11 Ways to Measure Clean Growth
Unlocking prosperity through progress on climate change, economic and social goals
Why Clean Growth
Canada’s prosperity is tied to progress across a range of climate, economic, and social goals—and the data shows these goals are connected. In fact, our analysis of the 11 indicators of clean growth finds that neglecting any one dimension can actually undermine Canada’s long-term economic growth.
As governments work to limit the impacts of COVID-19 and kick-start Canada’s economic recovery, this research points to policy and investment priorities that create the conditions for growth and prosperity, today and in the future.
Explore the 11 indicators of clean growth
Low Carbon Growth
Addressing climate change while growing the economy requires making existing sources of growth less polluting and more efficient, and supporting low-carbon business success.
The costs of climate change are adding up. Canada’s future prosperity depends on how well our economy and communities prepare for the changes ahead.
Clean technology innovation and development is critical to address climate change and support long-term economic growth.
Many of the technologies required to respond to climate change already exist—they just need to be put to widespread use.
Low-carbon and Resilient Trade and Competitiveness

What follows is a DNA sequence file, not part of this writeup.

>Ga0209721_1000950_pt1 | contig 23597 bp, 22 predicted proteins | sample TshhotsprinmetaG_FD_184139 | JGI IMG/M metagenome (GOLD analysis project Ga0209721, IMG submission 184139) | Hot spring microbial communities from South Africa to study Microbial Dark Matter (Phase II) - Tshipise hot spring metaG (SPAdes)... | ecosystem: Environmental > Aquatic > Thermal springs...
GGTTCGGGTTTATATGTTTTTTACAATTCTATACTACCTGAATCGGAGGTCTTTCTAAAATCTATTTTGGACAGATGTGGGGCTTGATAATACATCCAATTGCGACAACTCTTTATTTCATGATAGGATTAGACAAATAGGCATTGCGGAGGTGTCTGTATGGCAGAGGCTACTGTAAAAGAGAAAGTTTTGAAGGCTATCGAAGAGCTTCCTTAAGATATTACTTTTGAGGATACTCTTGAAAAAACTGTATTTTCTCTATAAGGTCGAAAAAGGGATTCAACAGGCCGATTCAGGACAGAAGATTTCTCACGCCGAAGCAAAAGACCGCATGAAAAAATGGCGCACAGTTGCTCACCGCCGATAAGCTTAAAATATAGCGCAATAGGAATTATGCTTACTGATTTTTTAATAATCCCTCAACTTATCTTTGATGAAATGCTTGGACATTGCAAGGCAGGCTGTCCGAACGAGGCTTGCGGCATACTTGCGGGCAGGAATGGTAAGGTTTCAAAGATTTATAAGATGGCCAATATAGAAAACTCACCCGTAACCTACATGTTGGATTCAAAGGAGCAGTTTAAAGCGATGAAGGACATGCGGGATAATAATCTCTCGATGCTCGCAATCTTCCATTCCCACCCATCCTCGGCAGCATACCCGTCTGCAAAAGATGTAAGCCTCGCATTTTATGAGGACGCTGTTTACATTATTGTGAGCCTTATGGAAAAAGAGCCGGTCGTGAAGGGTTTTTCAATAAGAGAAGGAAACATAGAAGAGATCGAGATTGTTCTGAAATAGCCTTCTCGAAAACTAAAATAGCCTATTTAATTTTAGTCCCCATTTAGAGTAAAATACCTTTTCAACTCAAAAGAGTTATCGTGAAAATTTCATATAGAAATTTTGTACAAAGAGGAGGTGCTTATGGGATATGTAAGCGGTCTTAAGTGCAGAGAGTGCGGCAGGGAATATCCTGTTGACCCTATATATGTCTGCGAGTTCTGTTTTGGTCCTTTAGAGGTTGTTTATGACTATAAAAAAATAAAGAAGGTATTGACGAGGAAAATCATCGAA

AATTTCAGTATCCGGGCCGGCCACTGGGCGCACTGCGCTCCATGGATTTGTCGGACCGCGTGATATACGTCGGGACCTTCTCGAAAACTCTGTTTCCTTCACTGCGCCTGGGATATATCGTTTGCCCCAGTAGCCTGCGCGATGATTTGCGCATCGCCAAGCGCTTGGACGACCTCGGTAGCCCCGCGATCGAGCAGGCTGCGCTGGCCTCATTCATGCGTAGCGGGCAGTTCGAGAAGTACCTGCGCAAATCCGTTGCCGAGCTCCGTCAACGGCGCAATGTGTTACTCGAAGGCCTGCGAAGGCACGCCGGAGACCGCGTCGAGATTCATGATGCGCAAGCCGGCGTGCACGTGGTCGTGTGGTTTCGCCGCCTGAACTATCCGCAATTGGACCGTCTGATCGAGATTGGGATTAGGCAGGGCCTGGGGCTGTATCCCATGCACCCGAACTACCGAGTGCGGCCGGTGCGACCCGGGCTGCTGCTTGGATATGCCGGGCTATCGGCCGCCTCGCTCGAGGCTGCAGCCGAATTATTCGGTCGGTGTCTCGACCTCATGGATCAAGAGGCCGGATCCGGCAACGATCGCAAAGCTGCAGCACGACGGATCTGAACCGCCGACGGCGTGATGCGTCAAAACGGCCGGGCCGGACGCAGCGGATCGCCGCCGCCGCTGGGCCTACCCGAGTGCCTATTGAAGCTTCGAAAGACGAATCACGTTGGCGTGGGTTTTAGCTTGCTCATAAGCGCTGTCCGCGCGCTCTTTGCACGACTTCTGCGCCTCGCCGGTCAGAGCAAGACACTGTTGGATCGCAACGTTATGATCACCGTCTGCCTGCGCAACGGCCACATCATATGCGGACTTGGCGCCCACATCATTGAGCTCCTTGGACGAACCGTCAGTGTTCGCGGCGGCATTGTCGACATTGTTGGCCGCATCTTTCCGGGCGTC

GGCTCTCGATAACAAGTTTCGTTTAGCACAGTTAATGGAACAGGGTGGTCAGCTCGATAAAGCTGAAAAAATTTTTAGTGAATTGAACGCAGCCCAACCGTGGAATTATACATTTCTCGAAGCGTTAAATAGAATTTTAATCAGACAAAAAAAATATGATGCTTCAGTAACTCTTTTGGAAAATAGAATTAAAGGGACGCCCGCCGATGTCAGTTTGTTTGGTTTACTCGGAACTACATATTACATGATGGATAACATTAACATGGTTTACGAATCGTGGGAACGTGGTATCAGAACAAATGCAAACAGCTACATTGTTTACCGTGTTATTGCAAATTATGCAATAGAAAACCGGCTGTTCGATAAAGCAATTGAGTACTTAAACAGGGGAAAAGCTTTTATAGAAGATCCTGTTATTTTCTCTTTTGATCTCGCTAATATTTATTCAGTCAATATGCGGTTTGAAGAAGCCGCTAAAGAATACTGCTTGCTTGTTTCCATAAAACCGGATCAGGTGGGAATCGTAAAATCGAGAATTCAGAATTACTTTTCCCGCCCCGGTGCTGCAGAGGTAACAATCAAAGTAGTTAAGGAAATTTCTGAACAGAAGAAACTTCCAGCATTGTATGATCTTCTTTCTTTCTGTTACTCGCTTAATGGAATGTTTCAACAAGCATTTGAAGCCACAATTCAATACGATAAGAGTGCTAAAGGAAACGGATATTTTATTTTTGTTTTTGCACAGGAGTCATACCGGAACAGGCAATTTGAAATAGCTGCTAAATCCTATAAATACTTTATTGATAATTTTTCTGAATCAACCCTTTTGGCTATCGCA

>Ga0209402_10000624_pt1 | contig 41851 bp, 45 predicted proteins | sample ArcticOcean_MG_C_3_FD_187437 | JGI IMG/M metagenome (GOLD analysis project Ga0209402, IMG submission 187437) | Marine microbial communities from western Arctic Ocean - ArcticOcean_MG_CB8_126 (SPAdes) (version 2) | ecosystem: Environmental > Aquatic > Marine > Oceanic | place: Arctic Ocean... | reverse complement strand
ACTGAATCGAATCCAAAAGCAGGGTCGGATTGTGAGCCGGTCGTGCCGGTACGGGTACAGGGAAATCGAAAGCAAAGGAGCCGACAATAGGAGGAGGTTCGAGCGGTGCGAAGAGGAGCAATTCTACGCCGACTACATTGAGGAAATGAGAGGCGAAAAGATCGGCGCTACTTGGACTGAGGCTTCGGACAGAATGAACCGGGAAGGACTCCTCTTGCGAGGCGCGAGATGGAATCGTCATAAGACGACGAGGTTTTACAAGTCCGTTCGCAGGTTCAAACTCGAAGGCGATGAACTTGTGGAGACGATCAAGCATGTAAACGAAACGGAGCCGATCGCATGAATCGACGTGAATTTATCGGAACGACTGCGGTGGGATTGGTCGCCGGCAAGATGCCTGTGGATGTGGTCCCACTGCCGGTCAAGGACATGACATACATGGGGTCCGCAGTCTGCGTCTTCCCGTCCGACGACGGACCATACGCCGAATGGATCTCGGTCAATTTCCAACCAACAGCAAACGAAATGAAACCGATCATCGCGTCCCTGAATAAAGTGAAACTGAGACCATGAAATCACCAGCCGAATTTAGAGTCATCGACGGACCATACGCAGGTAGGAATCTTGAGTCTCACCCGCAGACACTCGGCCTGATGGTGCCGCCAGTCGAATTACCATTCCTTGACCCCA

Trade is a catalyst for clean growth at home and abroad, growing markets for clean products and supporting a cost-effective transition to a cleaner future.
Low-carbon and Resilient Infrastructure Investment
Today’s infrastructure investment decisions could put Canada on track for clean growth success—but getting them wrong could set us back decades.
Changes to global and domestic policy, investment and trade can affect workers and jobs. Building a clean and prosperous future requires ensuring people across Canada have quality work to count on.
Climate and energy policies can—and should—be designed to ensure fairness, protect vulnerable people and keep life affordable.
Some people, communities, and regions face greater threats from climate change. Clean growth requires recognizing these disparities and taking action to reduce vulnerability.
Air pollution and greenhouse gases often come from the same sources. Reducing greenhouse gas emissions can also clean up the air, making communities and people healthier.
Ecosystems such as forests and wetlands underpin clean growth— they remove carbon from the atmosphere, prevent floods and cool our cities while supporting our economy, human health and wellbeing.
What does prosperity mean in the age of climate change?
Plans and planning went out the window in 2020. A pandemic and a global recession have thrown the present into chaos, and planning for the future, much less predicting it seems impossible.
COVID made us realize what really matters. Climate change will too.
The health and well-being of all people in Canada should be put front and centre in climate policy design.
Clean Growth in Nova Scotia
Nova Scotia provides a tangible example of what clean growth means in practice. The province has significantly reduced its greenhouse gas emissions since 2005 while growing its economy.